In orbit high above New Mexico, the Solar Dynamics Observatory (SDO) satellite spent its sixth birthday doing what it has always done: staring at the sun, with its instruments recording an acrobatic display of super-hot swirling gases and dancing flares.
Every second, day and night, it watches at this solar ballet and beams a constant stream of images down to Earth. These images of our active resident star some 93 million miles away made their public debut on the large visualization wall at the Hunt Library on Feb. 11, the sixth anniversary of SDO’s launch into space.
In an event presented by NCSU Libraries and the College of Sciences, Henry “Trae” Winter, an astrophysicist from the Smithsonian Astrophysical Observatory (SAO), unveiled the “Dynamic Sun,” a video installation that visualizes the activity of our sun in near-real-time.
Viewers, shielded by NC State-red-colored sunglasses, were able to view the sun in ways our eyes normally can’t perceive it. The SDO satellite records the sun’s activities at different wavelengths of light, resulting in spectacular images painted in shades of green, red and purple. Sunspots and solar flares spew gaseous fountains into space at lengths of several Earths and heated at millions of degrees.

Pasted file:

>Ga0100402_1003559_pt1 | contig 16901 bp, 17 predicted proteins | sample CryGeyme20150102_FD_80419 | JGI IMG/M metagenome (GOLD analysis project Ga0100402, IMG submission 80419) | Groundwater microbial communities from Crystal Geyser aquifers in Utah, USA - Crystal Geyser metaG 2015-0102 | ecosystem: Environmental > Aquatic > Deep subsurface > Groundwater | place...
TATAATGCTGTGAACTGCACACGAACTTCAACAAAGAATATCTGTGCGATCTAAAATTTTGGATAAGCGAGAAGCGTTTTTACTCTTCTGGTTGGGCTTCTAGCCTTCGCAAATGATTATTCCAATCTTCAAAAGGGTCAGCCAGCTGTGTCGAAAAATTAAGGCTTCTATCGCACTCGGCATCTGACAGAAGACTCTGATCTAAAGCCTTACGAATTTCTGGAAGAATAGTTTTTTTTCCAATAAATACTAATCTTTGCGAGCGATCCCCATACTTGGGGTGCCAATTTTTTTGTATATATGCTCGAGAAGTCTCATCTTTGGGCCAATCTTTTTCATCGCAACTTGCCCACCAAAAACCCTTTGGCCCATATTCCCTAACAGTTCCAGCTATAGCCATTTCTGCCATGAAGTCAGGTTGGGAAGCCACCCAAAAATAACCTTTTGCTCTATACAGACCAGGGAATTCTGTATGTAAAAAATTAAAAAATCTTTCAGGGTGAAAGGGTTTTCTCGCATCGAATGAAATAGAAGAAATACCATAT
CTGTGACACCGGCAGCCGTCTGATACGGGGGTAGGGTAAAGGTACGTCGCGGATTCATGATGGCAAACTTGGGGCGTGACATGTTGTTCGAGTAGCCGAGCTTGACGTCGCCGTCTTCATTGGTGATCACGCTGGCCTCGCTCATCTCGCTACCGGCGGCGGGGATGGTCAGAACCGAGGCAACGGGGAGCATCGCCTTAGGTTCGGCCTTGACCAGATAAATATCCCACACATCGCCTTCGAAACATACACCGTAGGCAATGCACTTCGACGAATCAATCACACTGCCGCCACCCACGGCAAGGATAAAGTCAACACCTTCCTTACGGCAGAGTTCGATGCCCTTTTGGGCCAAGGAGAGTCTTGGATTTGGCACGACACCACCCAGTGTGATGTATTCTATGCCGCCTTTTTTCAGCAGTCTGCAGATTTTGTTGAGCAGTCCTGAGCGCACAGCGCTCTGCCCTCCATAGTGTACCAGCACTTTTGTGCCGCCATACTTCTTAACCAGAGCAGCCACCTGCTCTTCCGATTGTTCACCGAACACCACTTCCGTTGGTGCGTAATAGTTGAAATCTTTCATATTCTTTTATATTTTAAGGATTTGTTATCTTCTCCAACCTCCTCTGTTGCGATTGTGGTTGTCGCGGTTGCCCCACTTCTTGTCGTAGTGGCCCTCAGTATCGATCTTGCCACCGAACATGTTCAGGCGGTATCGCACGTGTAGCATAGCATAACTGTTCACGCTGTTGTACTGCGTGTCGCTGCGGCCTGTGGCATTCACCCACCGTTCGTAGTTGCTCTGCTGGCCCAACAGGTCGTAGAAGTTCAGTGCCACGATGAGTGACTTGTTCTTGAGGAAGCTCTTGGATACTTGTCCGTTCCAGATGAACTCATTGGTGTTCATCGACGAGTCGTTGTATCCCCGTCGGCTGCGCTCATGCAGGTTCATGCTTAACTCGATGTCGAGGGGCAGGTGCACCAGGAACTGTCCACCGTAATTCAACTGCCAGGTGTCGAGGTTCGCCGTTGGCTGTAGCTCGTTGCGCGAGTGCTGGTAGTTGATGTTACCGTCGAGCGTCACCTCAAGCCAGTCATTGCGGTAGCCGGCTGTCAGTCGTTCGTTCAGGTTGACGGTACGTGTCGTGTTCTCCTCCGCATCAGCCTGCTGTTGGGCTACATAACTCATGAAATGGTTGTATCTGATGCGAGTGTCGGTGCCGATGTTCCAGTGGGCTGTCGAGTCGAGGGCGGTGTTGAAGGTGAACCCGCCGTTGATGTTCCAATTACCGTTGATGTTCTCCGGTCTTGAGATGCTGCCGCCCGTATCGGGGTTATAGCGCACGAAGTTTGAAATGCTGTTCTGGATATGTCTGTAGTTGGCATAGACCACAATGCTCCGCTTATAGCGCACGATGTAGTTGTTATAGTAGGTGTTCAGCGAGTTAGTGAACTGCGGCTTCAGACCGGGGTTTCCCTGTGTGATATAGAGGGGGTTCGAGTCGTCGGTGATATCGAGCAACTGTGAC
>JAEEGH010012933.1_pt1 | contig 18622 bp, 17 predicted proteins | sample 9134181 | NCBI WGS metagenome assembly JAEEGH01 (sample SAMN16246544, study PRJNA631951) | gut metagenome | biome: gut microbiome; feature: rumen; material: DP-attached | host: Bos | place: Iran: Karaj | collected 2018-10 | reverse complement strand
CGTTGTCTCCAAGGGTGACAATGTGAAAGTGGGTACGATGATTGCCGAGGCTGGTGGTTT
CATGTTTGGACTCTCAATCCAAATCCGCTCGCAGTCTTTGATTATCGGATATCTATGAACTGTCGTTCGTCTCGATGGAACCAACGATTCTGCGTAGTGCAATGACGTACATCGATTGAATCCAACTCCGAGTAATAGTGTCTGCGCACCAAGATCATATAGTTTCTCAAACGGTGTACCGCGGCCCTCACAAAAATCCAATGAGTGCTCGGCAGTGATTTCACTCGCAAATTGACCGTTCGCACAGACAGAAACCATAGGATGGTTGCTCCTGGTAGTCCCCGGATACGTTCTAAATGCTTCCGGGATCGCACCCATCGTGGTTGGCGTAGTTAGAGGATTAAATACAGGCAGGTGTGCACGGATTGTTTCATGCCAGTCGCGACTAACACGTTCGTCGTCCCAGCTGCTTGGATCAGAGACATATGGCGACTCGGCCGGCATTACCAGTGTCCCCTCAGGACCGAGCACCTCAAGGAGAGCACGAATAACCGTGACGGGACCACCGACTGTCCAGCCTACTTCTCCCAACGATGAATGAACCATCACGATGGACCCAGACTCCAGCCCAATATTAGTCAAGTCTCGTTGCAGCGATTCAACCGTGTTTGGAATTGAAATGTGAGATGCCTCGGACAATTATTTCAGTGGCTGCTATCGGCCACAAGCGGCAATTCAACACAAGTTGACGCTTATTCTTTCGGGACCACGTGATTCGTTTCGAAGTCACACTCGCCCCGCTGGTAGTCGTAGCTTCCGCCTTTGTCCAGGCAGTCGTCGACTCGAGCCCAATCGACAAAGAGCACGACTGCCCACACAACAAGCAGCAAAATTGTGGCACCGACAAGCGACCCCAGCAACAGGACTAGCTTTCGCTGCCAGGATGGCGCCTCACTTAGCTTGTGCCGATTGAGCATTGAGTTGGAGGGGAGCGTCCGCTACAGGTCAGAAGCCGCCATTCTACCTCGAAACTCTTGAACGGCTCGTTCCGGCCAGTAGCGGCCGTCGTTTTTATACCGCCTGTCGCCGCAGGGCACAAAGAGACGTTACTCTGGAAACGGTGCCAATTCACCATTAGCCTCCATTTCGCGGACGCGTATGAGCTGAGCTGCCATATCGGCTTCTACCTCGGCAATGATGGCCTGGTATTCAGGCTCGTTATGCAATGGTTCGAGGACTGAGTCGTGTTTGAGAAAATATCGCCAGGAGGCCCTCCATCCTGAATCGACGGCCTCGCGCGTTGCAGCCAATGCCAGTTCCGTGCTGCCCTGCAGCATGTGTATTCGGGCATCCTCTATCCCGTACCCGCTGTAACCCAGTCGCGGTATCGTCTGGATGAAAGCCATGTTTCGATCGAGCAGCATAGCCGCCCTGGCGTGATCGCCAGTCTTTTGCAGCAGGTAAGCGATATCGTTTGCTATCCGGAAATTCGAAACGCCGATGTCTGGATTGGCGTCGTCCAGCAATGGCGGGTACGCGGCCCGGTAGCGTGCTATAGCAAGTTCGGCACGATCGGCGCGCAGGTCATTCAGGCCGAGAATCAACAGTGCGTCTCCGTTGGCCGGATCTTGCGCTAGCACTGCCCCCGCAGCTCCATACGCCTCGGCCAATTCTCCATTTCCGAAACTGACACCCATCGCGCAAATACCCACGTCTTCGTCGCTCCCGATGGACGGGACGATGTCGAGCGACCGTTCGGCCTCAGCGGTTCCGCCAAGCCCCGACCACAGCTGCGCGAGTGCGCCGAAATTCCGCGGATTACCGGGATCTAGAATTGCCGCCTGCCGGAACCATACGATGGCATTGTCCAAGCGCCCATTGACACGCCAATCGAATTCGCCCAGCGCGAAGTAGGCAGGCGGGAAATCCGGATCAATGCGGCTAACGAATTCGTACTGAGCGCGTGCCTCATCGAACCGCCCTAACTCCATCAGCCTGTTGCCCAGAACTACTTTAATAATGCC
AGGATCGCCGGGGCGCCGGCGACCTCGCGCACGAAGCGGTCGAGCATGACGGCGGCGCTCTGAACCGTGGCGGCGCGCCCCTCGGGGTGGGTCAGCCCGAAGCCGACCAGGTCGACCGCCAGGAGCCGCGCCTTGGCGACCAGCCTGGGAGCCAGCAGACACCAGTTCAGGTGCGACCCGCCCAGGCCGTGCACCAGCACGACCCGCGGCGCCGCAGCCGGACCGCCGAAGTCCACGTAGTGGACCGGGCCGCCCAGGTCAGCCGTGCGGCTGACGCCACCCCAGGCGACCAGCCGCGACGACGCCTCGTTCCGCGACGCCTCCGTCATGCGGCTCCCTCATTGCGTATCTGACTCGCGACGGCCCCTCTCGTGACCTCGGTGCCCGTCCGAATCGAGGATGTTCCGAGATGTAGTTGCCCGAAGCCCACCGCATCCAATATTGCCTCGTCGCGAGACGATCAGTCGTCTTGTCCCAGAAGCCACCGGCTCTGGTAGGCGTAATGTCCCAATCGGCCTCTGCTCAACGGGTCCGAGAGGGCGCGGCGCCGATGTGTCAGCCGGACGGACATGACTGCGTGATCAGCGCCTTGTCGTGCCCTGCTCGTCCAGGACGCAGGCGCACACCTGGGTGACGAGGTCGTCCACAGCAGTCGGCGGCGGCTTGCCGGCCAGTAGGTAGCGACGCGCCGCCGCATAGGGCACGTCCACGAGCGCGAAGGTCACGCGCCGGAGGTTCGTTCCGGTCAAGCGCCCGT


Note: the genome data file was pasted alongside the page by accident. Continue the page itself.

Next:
The view of the sun is almost as impressive as the amount of data collected by SDO that are used to generate the Dynamic Sun visualization. Winter explained that nearly two terabytes of data are sent to Earth by the satellite every day; that’s enough to hold nearly four years worth of music. Winter told the audience that these data are crucial to the prediction of solar storms that can interfere with communication and GPS technologies here on Earth.
In addition to the public event, Winter and colleague Peter Cheimets, an engineer at SAO, gave a seminar on Feb. 12 at D.H. Hill Library. They shared insights with faculty and students about the process by which they transform big solar data into big art, one that utilizes the same graphic components designers rely on for video games.
The Dynamic Sun is one of several solar exhibits that Winter has created for both art and science museums. He’s passionate about combining art and science. From his perspective, they aren’t too different from one another.
“Art and science are only separated by language. In science, this is jargon,” he said.
Rather than limiting the output of SDO to only those astrophysicists who can understand the jargon and technical data, Winter wants to make it accessible to everyone. “Most people experience the world primarily through sight,” he said. “That is why we make these images and movies, so that we can comprehend what the data are trying to tell us.”
Winter hopes the exhibit will give audiences an opportunity to view the sun “in a new light” and perhaps inspire them to start their own solar studies. “Anyone can do science and investigate. The world is open once you start, even if you don’t want to be a solar astrophysicist,” he said, later adding, “But you should, because it’s awesome.”
The “Dynamic Sun” was shown exclusively on the Commons Wall at the Hunt Library through March 13 and is now part of the regular visualization rotation.
David Dickson is a graduating senior studying meteorology at NC State.